Papers of Caroline Drayton Phillips, 1897-1961
Diaries and papers of Caroline Astor Drayton Phillips, wife of career diplomat William Phillips, mother of six children, and lifelong diarist.
Language of Materials
Materials in English.
Conditions Governing Use
Copyright. Copyright in the papers created by Caroline Drayton Phillips is held by the President and Fellows of Harvard College for the Schlesinger Library. The library will not authorize publication or quotation from the papers without the written permission of Anne P. Bryant during her lifetime. Copyright in other papers in the collection may be held by their authors, or the authors' heirs or assigns.
Copying. Papers may be copied in accordance with the library's usual procedures.
Extent12.09 linear feet ((29 file boxes) plus 46 photograph folders)
The collection consists of sixty-four diaries that originally included a variety of loose material: letters from family and friends; clippings, telegrams, and printed material (e.g., theater programs, seating charts, and social calling cards); and photographs. Some of the letters are in French and Italian. Phillips occasionally included lists of books she hoped to read and people she had met. She appears to have edited her work; there are pages that seem to have been intentionally pasted together, as well as individual pages or whole sections of the diaries that have been cut out and removed. In addition, it appears that someone else has read and marked the pages of the diaries, adding dates, comments, and underlining.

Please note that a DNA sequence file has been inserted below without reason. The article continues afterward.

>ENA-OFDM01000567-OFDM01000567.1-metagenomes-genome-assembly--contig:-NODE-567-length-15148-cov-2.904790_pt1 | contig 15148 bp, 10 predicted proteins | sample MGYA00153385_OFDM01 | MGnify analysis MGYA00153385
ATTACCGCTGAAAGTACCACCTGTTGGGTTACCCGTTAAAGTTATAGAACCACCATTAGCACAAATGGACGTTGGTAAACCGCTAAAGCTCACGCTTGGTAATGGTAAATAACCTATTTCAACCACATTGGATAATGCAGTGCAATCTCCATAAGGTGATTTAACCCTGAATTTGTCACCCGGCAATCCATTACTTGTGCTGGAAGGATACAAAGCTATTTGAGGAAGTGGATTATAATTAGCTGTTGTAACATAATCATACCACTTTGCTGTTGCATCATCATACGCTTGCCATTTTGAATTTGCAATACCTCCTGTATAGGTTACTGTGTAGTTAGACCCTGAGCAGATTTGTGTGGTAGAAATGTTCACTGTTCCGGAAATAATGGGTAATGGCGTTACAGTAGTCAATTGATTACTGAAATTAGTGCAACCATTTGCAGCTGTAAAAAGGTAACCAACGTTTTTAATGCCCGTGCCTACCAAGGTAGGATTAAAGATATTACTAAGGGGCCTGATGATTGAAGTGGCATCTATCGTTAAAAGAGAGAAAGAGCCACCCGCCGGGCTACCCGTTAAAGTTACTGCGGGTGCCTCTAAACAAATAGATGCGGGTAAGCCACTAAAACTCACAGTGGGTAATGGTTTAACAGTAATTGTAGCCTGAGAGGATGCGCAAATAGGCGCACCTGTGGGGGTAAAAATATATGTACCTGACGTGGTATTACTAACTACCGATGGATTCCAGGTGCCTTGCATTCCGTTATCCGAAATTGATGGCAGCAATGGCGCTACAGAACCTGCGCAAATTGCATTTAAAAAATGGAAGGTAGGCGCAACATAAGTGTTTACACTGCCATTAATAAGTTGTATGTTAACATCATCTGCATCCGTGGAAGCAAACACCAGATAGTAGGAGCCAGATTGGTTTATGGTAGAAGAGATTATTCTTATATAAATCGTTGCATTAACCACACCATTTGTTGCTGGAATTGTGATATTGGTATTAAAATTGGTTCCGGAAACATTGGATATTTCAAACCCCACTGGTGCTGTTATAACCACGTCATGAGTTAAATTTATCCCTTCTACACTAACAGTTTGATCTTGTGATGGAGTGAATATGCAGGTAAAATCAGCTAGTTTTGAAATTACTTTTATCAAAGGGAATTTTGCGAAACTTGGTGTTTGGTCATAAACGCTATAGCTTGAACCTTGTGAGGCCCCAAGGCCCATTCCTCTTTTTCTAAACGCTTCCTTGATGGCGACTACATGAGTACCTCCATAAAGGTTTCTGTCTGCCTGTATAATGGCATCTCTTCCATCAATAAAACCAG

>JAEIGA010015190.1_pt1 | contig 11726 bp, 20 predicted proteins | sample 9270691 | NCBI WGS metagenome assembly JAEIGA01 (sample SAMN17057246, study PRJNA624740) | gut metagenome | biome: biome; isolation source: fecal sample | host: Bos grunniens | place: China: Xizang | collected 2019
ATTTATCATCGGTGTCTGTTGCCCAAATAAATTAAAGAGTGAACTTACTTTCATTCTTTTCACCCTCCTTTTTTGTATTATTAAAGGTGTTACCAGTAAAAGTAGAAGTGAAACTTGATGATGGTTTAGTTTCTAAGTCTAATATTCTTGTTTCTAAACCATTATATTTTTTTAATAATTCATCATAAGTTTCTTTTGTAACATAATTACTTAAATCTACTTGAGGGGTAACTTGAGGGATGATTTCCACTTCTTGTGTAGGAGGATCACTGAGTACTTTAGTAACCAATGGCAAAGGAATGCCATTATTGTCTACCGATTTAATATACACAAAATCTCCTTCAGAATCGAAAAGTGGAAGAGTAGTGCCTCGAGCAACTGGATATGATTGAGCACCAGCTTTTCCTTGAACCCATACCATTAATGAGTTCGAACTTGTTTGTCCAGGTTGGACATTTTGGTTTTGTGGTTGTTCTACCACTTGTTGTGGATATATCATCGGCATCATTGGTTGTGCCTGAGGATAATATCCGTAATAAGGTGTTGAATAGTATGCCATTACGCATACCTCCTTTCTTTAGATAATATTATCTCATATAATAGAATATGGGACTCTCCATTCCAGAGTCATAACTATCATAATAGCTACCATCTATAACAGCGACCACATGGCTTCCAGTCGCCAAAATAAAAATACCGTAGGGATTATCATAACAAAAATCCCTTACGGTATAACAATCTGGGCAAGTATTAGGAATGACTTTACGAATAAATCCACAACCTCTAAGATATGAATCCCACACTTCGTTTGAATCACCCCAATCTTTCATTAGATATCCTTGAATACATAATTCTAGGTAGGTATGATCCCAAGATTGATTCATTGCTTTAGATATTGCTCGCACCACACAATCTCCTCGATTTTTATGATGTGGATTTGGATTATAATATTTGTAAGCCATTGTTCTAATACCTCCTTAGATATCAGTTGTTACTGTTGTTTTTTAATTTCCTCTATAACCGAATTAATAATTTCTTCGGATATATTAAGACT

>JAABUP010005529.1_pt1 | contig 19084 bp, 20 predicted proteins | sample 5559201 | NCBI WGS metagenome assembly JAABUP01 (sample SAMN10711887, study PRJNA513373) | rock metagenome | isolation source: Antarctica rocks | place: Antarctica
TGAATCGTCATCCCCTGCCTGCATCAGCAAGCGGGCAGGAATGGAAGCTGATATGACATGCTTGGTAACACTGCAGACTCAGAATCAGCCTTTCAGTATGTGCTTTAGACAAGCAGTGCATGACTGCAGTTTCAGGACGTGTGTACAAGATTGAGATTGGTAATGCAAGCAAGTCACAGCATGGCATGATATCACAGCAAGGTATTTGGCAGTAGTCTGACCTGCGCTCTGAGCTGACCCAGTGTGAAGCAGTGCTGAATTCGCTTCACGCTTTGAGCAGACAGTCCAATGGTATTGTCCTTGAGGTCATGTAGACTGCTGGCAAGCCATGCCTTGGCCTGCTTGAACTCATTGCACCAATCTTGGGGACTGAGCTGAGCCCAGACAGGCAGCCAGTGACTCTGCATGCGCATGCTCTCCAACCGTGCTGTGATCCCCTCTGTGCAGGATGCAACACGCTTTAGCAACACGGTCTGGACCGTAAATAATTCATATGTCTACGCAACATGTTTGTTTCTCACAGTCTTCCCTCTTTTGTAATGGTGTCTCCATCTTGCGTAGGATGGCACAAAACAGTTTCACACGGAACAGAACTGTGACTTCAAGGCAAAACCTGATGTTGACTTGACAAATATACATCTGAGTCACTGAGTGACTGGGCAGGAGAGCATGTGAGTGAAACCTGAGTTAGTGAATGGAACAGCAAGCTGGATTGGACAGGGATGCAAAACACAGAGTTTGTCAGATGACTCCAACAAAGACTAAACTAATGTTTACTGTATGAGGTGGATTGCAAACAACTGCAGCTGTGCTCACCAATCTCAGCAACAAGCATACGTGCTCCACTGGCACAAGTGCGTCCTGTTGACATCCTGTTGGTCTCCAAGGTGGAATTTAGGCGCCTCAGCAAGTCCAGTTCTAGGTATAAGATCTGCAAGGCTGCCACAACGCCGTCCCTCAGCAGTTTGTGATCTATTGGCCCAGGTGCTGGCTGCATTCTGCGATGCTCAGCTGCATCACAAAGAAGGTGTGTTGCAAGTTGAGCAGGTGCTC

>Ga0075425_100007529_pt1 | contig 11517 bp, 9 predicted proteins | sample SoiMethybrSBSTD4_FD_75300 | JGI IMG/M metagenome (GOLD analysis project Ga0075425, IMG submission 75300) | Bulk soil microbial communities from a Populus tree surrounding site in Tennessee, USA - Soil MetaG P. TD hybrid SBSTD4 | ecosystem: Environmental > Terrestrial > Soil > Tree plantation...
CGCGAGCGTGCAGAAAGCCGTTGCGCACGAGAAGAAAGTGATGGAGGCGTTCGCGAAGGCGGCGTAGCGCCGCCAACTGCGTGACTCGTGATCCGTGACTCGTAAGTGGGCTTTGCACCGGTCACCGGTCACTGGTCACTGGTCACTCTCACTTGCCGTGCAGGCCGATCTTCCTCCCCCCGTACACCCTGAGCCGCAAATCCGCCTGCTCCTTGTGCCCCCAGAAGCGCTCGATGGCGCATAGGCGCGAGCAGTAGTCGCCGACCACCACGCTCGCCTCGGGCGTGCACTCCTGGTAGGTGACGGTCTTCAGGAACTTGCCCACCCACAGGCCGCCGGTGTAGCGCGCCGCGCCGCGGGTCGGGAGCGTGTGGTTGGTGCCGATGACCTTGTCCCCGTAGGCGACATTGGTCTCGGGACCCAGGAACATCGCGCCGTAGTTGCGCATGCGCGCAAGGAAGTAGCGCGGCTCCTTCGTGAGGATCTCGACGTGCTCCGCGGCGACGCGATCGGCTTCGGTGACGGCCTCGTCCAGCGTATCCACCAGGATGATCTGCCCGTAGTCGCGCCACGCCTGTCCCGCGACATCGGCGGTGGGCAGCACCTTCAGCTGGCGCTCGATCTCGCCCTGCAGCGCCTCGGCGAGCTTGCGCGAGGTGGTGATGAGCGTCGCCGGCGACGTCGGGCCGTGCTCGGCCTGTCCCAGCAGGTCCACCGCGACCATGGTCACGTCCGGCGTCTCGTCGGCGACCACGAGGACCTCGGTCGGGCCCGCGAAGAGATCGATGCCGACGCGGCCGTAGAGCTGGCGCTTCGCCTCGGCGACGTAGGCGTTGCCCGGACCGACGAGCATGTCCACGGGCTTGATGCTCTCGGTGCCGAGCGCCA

The early diaries recount the life of a young woman from a socially prominent family: Phillips tells of attending lectures, plays and concerts, touring museums, visits with family and friends, and traveling throughout Europe. She also describes her family life, particularly her strained relationship with her mother, her yearning for marriage and family, and deep religious faith. In addition, the diaries contain her reflections on politics and national events, such as the Spanish American War and her trip to the inauguration of President William Howard Taft in 1909.
Caroline Drayton married William Phillips in 1910, and while the diaries do not contain a significant account of their courtship, Phillips describes their wedding and subsequent family life in great detail. She writes of pregnancies, miscarriages, childbirths and recoveries, as well as her life as a mother and eventual grandmother. Phillips' first baby died in infancy. The diary pages from this period, however, appear to have been removed. Phillips also writes frequently of her emotional health, a recurring theme throughout the diaries; she refers to her feelings as "the black depression," calling it "the curse of my life" (January 13, 1923).